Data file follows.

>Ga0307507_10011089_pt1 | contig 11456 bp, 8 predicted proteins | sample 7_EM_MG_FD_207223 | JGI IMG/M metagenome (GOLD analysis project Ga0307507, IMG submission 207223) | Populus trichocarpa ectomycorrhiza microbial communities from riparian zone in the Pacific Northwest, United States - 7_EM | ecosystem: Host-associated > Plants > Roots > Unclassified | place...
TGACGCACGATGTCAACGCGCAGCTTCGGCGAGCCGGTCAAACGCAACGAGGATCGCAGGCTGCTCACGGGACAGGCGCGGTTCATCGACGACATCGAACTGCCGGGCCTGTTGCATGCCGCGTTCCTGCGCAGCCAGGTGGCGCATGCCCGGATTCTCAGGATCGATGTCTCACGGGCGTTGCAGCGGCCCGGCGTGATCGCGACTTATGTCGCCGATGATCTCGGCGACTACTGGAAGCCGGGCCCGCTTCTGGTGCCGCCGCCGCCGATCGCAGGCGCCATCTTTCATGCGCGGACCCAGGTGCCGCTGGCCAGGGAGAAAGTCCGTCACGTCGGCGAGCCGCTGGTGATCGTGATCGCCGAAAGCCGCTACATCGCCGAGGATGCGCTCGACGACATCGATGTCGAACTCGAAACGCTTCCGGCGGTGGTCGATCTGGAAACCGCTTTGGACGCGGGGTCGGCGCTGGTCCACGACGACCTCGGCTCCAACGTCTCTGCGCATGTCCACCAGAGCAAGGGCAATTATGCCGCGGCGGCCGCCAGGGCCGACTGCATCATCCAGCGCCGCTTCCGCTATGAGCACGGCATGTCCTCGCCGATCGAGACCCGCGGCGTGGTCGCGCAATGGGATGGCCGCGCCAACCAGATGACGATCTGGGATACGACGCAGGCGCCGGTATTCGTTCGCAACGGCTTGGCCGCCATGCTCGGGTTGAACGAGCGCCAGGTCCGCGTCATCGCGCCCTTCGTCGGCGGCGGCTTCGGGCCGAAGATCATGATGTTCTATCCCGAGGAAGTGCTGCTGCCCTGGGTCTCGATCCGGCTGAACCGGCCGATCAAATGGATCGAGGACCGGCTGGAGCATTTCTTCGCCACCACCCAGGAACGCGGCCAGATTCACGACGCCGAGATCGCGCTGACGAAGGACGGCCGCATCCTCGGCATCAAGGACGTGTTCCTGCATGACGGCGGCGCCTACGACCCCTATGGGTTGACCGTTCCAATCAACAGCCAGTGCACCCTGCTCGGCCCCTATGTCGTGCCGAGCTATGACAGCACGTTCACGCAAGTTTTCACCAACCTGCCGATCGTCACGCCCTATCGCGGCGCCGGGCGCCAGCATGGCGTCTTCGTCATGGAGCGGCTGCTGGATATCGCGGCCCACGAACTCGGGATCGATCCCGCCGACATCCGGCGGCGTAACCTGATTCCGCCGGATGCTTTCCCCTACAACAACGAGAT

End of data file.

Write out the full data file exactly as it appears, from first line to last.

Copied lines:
>Ga0307507_10011089_pt1 | contig 11456 bp, 8 predicted proteins | sample 7_EM_MG_FD_207223 | JGI IMG/M metagenome (GOLD analysis project Ga0307507, IMG submission 207223) | Populus trichocarpa ectomycorrhiza microbial communities from riparian zone in the Pacific Northwest, United States - 7_EM | ecosystem: Host-associated > Plants > Roots > Unclassified | place...
TGACGCACGATGTCAACGCGCAGCTTCGGCGAGCCGGTCAAACGCAACGAGGATCGCAGGCTGCTCACGGGACAGGCGCGGTTCATCGACGACATCGAACTGCCGGGCCTGTTGCATGCCGCGTTCCTGCGCAGCCAGGTGGCGCATGCCCGGATTCTCAGGATCGATGTCTCACGGGCGTTGCAGCGGCCCGGCGTGATCGCGACTTATGTCGCCGATGATCTCGGCGACTACTGGAAGCCGGGCCCGCTTCTGGTGCCGCCGCCGCCGATCGCAGGCGCCATCTTTCATGCGCGGACCCAGGTGCCGCTGGCCAGGGAGAAAGTCCGTCACGTCGGCGAGCCGCTGGTGATCGTGATCGCCGAAAGCCGCTACATCGCCGAGGATGCGCTCGACGACATCGATGTCGAACTCGAAACGCTTCCGGCGGTGGTCGATCTGGAAACCGCTTTGGACGCGGGGTCGGCGCTGGTCCACGACGACCTCGGCTCCAACGTCTCTGCGCATGTCCACCAGAGCAAGGGCAATTATGCCGCGGCGGCCGCCAGGGCCGACTGCATCATCCAGCGCCGCTTCCGCTATGAGCACGGCATGTCCTCGCCGATCGAGACCCGCGGCGTGGTCGCGCAATGGGATGGCCGCGCCAACCAGATGACGATCTGGGATACGACGCAGGCGCCGGTATTCGTTCGCAACGGCTTGGCCGCCATGCTCGGGTTGAACGAGCGCCAGGTCCGCGTCATCGCGCCCTTCGTCGGCGGCGGCTTCGGGCCGAAGATCATGATGTTCTATCCCGAGGAAGTGCTGCTGCCCTGGGTCTCGATCCGGCTGAACCGGCCGATCAAATGGATCGAGGACCGGCTGGAGCATTTCTTCGCCACCACCCAGGAACGCGGCCAGATTCACGACGCCGAGATCGCGCTGACGAAGGACGGCCGCATCCTCGGCATCAAGGACGTGTTCCTGCATGACGGCGGCGCCTACGACCCCTATGGGTTGACCGTTCCAATCAACAGCCAGTGCACCCTGCTCGGCCCCTATGTCGTGCCGAGCTATGACAGCACGTTCACGCAAGTTTTCACCAACCTGCCGATCGTCACGCCCTATCGCGGCGCCGGGCGCCAGCATGGCGTCTTCGTCATGGAGCGGCTGCTGGATATCGCGGCCCACGAACTCGGGATCGATCCCGCCGACATCCGGCGGCGTAACCTGATTCCGCCGGATGCTTTCCCCTACAACAACGAGAT